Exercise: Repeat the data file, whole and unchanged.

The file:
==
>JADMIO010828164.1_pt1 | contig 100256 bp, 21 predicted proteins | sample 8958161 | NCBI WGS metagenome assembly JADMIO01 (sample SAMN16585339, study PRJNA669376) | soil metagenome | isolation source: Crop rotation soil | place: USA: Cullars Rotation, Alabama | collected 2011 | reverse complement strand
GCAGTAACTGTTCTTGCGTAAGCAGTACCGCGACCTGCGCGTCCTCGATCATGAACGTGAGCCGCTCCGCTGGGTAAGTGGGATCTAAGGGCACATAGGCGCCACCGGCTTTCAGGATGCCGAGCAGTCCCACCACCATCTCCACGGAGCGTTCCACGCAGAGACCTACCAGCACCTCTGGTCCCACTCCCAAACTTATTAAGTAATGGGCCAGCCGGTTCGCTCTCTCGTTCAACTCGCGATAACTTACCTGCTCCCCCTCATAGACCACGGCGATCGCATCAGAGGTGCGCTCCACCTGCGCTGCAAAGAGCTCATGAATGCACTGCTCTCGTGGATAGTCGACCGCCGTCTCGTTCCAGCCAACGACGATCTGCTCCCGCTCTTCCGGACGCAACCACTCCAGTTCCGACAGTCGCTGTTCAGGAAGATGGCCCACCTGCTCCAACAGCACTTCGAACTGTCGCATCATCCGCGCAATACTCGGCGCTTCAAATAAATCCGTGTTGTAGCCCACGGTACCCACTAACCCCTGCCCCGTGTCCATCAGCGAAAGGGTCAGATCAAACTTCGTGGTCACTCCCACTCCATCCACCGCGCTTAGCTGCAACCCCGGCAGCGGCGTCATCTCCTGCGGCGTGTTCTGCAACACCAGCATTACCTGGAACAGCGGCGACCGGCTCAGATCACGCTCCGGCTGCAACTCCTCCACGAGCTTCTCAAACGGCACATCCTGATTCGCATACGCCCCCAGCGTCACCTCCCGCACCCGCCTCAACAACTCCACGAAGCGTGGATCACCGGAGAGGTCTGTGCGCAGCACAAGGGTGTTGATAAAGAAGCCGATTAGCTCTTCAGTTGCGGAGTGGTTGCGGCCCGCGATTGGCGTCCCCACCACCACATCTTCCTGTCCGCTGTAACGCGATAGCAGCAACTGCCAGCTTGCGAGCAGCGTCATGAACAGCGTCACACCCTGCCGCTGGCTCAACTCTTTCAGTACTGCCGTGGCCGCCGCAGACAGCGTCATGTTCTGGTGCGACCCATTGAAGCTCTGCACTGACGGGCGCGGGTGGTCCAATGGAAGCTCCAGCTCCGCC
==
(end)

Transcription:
>JADMIO010828164.1_pt1 | contig 100256 bp, 21 predicted proteins | sample 8958161 | NCBI WGS metagenome assembly JADMIO01 (sample SAMN16585339, study PRJNA669376) | soil metagenome | isolation source: Crop rotation soil | place: USA: Cullars Rotation, Alabama | collected 2011 | reverse complement strand
GCAGTAACTGTTCTTGCGTAAGCAGTACCGCGACCTGCGCGTCCTCGATCATGAACGTGAGCCGCTCCGCTGGGTAAGTGGGATCTAAGGGCACATAGGCGCCACCGGCTTTCAGGATGCCGAGCAGTCCCACCACCATCTCCACGGAGCGTTCCACGCAGAGACCTACCAGCACCTCTGGTCCCACTCCCAAACTTATTAAGTAATGGGCCAGCCGGTTCGCTCTCTCGTTCAACTCGCGATAACTTACCTGCTCCCCCTCATAGACCACGGCGATCGCATCAGAGGTGCGCTCCACCTGCGCTGCAAAGAGCTCATGAATGCACTGCTCTCGTGGATAGTCGACCGCCGTCTCGTTCCAGCCAACGACGATCTGCTCCCGCTCTTCCGGACGCAACCACTCCAGTTCCGACAGTCGCTGTTCAGGAAGATGGCCCACCTGCTCCAACAGCACTTCGAACTGTCGCATCATCCGCGCAATACTCGGCGCTTCAAATAAATCCGTGTTGTAGCCCACGGTACCCACTAACCCCTGCCCCGTGTCCATCAGCGAAAGGGTCAGATCAAACTTCGTGGTCACTCCCACTCCATCCACCGCGCTTAGCTGCAACCCCGGCAGCGGCGTCATCTCCTGCGGCGTGTTCTGCAACACCAGCATTACCTGGAACAGCGGCGACCGGCTCAGATCACGCTCCGGCTGCAACTCCTCCACGAGCTTCTCAAACGGCACATCCTGATTCGCATACGCCCCCAGCGTCACCTCCCGCACCCGCCTCAACAACTCCACGAAGCGTGGATCACCGGAGAGGTCTGTGCGCAGCACAAGGGTGTTGATAAAGAAGCCGATTAGCTCTTCAGTTGCGGAGTGGTTGCGGCCCGCGATTGGCGTCCCCACCACCACATCTTCCTGTCCGCTGTAACGCGATAGCAGCAACTGCCAGCTTGCGAGCAGCGTCATGAACAGCGTCACACCCTGCCGCTGGCTCAACTCTTTCAGTACTGCCGTGGCCGCCGCAGACAGCGTCATGTTCTGGTGCGACCCATTGAAGCTCTGCACTGACGGGCGCGGGTGGTCCAATGGAAGCTCCAGCTCCGCC